Detect predict the fold of a sequence using threading

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The term "threading" (originally the full term was "optimal sequence threading" but this was quickly shortened to just "threading") was first coined in 1991 by David Jones, working with Janet Thornton and Willie Taylor (see Jones, Taylor, Thornton ref. below). Threading is an approach to fold recognition which used a detailed 3-D representation of protein structure. The idea was to physically "thread" a sequence of amino acid side chains onto a backbone structure (a fold) and to evaluate this proposed 3-D structure using a set of pair potentials and (importantly) a separate solvation potential. The program which implemented this method was called THREADER and has been downloaded and used by thousands of users since its first public release in 1994, just after the first Critical Assessment in Structure Prediction meeting was held in Asilomar. At the first CASP, THREADER was the most successful method for fold recognition evaluated at the time, when it correctly identified 8 out of 11 of the folds. THREADER 3 is the latest incarnation of this program which implements many new features (see documentation for details).


What can it do?

Threading is one of the very few methods available which can predict the fold for a protein in the absence of an evolutionary relationship, though if there is an evolutionary link between the target protein and a protein of known structure then there are better methods available e.g. GenTHREADER. Of course if a fold similar to the native fold of the target protein is not in the library, then no fold recognition approach can succeed. Fortunately, certain folds crop up time and time again, and so fold recognition methods for predicting protein structure can be very effective. Unfortunately, the assumption of a rigid backbone structure means that the alignment of the target sequence onto the template can be rather inaccurate. The goods news is that the alignment is generally more accurate for the core regions of the fold, and so with some caution, threading alignments can be of use in providing a seed for a more accurate manual alignment.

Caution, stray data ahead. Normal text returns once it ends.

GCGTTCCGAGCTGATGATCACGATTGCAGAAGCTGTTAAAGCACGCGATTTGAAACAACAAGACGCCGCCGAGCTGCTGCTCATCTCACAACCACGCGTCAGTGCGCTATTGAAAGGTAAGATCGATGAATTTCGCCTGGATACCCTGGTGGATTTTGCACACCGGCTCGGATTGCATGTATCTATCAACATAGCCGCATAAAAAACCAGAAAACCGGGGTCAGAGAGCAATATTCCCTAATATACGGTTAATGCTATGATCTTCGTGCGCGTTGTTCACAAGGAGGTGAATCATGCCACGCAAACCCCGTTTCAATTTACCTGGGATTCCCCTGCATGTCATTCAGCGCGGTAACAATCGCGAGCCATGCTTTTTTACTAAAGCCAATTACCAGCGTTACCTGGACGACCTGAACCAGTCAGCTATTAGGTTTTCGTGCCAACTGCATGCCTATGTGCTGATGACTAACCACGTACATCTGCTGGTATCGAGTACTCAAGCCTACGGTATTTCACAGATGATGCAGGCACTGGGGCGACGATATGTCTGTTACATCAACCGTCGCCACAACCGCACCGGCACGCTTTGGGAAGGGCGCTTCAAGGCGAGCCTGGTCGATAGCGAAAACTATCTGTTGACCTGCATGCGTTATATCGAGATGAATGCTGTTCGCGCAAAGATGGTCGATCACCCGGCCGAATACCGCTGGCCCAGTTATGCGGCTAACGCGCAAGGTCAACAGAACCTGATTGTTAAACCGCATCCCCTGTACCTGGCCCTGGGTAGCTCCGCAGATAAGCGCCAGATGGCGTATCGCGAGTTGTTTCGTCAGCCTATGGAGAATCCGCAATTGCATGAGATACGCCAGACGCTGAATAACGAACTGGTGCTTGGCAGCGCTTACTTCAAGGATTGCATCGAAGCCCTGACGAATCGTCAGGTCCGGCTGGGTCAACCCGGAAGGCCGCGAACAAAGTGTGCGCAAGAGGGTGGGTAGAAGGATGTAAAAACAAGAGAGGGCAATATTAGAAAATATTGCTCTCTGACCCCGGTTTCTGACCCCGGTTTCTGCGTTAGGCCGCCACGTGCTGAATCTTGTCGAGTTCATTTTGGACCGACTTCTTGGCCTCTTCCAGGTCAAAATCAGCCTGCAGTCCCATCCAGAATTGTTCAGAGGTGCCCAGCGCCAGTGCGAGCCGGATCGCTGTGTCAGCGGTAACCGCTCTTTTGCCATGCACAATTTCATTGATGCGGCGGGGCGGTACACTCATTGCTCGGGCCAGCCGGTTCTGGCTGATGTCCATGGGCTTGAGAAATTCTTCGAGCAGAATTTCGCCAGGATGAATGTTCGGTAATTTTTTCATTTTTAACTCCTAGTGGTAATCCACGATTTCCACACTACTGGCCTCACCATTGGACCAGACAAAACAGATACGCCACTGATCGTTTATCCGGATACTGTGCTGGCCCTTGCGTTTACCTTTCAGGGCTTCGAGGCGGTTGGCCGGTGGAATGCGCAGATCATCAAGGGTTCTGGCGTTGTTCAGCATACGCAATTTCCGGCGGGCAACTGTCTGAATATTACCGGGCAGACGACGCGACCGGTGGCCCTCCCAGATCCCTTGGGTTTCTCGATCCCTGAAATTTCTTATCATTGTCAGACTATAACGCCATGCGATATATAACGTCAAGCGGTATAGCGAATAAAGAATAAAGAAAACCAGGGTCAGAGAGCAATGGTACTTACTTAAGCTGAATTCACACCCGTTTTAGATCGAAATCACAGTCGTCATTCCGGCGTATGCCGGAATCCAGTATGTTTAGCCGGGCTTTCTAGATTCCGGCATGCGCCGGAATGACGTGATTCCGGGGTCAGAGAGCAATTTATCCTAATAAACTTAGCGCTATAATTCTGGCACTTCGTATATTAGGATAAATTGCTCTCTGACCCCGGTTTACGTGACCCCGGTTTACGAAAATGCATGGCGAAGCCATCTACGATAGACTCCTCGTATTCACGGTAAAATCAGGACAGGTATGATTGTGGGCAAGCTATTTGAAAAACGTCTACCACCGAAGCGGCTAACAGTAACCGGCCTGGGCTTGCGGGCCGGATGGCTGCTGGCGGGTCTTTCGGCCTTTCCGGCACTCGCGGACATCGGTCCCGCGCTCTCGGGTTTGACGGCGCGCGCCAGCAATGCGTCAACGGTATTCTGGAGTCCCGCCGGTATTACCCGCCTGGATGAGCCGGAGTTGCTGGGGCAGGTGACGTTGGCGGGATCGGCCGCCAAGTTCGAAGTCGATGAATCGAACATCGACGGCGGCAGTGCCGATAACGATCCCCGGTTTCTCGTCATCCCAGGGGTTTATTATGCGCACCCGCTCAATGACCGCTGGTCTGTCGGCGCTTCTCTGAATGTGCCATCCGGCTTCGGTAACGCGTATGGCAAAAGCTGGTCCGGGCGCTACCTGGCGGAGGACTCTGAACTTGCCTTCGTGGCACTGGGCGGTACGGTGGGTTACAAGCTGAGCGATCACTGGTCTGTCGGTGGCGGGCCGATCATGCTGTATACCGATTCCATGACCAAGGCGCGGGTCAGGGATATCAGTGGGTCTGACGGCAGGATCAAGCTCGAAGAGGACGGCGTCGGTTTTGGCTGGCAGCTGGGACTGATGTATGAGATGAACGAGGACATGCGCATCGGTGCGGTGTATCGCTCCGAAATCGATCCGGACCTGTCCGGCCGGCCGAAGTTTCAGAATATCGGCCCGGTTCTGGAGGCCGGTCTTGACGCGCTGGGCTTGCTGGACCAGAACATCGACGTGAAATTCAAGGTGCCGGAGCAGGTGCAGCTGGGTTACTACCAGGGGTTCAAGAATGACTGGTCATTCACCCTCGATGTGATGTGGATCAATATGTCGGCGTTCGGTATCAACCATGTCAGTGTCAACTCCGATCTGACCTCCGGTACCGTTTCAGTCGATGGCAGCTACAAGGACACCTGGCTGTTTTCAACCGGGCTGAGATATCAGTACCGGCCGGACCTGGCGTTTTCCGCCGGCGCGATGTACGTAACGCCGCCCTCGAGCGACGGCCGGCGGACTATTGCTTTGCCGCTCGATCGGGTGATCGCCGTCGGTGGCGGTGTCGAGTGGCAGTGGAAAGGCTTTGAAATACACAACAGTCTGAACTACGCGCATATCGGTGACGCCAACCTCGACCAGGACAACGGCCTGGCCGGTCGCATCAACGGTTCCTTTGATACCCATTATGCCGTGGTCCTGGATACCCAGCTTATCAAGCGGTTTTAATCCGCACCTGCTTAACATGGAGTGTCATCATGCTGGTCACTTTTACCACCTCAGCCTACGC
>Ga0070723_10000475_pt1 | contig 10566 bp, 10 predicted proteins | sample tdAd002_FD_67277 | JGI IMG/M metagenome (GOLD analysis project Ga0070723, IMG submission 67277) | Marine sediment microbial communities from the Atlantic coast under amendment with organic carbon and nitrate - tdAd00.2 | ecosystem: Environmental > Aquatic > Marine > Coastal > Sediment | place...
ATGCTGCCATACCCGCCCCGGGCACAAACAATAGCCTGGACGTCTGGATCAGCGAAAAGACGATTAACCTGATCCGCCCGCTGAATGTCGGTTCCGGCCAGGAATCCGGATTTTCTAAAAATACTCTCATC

Access Manual at UCL site


Threader3 is the latest version in a series of developments originating from a ground breaking paper published in Nature in 1992 that sought to predict the fold of a protein under the assumption that the structural answer was contained in a database of known structures.

Selected References

 Jones, D.T., Taylor, W.R. & Thornton, J.M. (1992) A new approach to protein fold recognition. Nature. 358, 86-89.

Jones, D.T., Miller, R.T. & Thornton, J.M. (1995) Successful protein fold recognition by optimal sequence threading validated by rigorous blind testing. Proteins. 23, 387-397.

Jones, D.T. (1998) THREADER : Protein Sequence Threading by Double Dynamic Programming. (in) Computational Methods in Molecular Biology. Steven Salzberg, David Searls, and Simon Kasif, Eds. Elsevier Science. Chapter 13.

The information described here is taken from the Bioinformatics group web site run by Prof David Jones at University College London